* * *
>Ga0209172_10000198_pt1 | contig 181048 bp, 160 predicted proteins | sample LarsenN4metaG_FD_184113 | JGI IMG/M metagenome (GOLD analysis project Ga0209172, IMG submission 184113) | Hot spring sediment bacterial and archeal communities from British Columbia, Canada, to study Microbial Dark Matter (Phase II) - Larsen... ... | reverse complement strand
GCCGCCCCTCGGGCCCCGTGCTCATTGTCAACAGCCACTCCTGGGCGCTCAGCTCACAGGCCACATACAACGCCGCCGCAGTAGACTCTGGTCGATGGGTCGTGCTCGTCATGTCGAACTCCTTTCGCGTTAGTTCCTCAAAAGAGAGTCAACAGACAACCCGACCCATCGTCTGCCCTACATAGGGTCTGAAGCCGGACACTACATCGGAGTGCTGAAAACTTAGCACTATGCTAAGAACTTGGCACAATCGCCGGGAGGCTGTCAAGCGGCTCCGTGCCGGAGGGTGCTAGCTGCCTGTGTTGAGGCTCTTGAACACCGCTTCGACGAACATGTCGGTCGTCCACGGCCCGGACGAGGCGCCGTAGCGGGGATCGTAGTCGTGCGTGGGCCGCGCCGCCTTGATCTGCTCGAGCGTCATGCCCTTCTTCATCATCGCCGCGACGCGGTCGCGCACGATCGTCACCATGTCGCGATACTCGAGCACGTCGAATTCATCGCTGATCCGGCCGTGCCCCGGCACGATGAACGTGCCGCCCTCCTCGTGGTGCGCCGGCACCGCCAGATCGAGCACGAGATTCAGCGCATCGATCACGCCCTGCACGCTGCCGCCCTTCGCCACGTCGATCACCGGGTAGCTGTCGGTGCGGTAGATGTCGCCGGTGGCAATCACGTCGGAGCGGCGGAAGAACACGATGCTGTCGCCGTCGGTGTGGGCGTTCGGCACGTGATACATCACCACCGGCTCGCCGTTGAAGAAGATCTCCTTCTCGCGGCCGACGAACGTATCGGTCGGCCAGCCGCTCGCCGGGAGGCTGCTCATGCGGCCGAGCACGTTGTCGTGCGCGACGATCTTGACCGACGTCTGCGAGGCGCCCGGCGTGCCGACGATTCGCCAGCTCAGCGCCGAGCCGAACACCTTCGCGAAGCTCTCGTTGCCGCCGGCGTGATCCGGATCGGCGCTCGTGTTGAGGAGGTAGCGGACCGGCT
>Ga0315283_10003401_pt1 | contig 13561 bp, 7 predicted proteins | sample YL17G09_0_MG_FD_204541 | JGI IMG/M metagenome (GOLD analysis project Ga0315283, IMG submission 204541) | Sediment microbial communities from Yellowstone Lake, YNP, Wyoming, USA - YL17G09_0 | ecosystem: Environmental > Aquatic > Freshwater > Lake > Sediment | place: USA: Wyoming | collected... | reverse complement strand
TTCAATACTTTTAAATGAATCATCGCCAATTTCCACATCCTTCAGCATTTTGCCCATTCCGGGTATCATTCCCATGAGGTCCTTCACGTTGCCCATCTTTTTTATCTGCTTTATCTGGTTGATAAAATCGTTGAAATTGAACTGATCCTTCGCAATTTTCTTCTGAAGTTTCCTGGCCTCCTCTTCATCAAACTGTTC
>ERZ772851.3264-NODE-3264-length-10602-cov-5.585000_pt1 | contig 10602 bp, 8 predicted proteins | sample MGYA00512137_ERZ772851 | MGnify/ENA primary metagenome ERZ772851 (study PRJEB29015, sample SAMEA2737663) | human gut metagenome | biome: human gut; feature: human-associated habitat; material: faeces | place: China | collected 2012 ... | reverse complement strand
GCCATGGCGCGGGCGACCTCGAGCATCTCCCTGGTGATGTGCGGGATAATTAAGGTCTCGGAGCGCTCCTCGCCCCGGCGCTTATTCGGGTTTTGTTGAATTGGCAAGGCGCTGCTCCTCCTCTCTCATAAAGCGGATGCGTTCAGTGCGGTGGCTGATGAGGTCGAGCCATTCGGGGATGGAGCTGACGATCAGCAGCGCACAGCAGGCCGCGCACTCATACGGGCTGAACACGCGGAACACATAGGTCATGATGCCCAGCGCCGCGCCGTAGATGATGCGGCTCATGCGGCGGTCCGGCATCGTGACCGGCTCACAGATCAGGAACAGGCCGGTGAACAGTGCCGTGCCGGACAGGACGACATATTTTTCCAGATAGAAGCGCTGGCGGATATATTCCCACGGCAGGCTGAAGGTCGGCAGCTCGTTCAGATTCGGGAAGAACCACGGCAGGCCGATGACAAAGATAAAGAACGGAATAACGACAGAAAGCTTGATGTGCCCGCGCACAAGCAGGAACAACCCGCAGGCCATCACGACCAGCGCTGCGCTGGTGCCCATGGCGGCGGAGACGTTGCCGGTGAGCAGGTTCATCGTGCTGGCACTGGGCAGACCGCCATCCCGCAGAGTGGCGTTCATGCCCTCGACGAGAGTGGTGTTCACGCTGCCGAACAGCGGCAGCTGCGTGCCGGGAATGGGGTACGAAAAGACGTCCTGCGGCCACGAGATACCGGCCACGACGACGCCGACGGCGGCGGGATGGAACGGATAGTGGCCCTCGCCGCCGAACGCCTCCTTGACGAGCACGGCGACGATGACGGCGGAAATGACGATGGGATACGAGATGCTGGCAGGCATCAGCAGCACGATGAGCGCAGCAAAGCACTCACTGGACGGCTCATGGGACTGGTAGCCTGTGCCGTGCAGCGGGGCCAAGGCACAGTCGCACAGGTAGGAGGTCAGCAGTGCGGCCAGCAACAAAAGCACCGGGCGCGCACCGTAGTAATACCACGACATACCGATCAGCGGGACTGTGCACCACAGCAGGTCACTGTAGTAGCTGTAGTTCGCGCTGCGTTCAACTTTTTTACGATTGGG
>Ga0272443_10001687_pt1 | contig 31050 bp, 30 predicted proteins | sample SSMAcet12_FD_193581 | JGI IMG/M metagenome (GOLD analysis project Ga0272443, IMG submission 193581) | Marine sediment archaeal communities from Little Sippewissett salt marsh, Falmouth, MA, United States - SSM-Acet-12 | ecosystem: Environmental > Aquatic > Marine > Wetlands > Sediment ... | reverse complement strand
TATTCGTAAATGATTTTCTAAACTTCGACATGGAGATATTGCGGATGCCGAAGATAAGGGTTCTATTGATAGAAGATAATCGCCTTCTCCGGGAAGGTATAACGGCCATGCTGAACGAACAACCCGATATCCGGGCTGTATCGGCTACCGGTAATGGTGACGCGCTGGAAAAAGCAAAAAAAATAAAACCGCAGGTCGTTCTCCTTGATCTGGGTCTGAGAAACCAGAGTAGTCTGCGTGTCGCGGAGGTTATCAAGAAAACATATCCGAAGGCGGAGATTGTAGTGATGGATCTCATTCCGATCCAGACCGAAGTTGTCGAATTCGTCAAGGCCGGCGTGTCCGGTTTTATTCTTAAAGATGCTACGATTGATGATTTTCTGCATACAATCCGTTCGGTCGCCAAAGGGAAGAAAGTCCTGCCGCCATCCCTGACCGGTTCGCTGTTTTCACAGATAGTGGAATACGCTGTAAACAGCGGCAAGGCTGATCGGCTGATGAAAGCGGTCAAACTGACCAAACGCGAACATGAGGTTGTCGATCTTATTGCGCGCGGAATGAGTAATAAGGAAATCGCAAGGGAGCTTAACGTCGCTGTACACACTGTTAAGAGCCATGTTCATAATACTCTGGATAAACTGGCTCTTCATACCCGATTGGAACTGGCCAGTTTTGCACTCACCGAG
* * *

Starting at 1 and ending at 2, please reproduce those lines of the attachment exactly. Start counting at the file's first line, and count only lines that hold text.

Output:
>Ga0209172_10000198_pt1 | contig 181048 bp, 160 predicted proteins | sample LarsenN4metaG_FD_184113 | JGI IMG/M metagenome (GOLD analysis project Ga0209172, IMG submission 184113) | Hot spring sediment bacterial and archeal communities from British Columbia, Canada, to study Microbial Dark Matter (Phase II) - Larsen... ... | reverse complement strand
GCCGCCCCTCGGGCCCCGTGCTCATTGTCAACAGCCACTCCTGGGCGCTCAGCTCACAGGCCACATACAACGCCGCCGCAGTAGACTCTGGTCGATGGGTCGTGCTCGTCATGTCGAACTCCTTTCGCGTTAGTTCCTCAAAAGAGAGTCAACAGACAACCCGACCCATCGTCTGCCCTACATAGGGTCTGAAGCCGGACACTACATCGGAGTGCTGAAAACTTAGCACTATGCTAAGAACTTGGCACAATCGCCGGGAGGCTGTCAAGCGGCTCCGTGCCGGAGGGTGCTAGCTGCCTGTGTTGAGGCTCTTGAACACCGCTTCGACGAACATGTCGGTCGTCCACGGCCCGGACGAGGCGCCGTAGCGGGGATCGTAGTCGTGCGTGGGCCGCGCCGCCTTGATCTGCTCGAGCGTCATGCCCTTCTTCATCATCGCCGCGACGCGGTCGCGCACGATCGTCACCATGTCGCGATACTCGAGCACGTCGAATTCATCGCTGATCCGGCCGTGCCCCGGCACGATGAACGTGCCGCCCTCCTCGTGGTGCGCCGGCACCGCCAGATCGAGCACGAGATTCAGCGCATCGATCACGCCCTGCACGCTGCCGCCCTTCGCCACGTCGATCACCGGGTAGCTGTCGGTGCGGTAGATGTCGCCGGTGGCAATCACGTCGGAGCGGCGGAAGAACACGATGCTGTCGCCGTCGGTGTGGGCGTTCGGCACGTGATACATCACCACCGGCTCGCCGTTGAAGAAGATCTCCTTCTCGCGGCCGACGAACGTATCGGTCGGCCAGCCGCTCGCCGGGAGGCTGCTCATGCGGCCGAGCACGTTGTCGTGCGCGACGATCTTGACCGACGTCTGCGAGGCGCCCGGCGTGCCGACGATTCGCCAGCTCAGCGCCGAGCCGAACACCTTCGCGAAGCTCTCGTTGCCGCCGGCGTGATCCGGATCGGCGCTCGTGTTGAGGAGGTAGCGGACCGGCT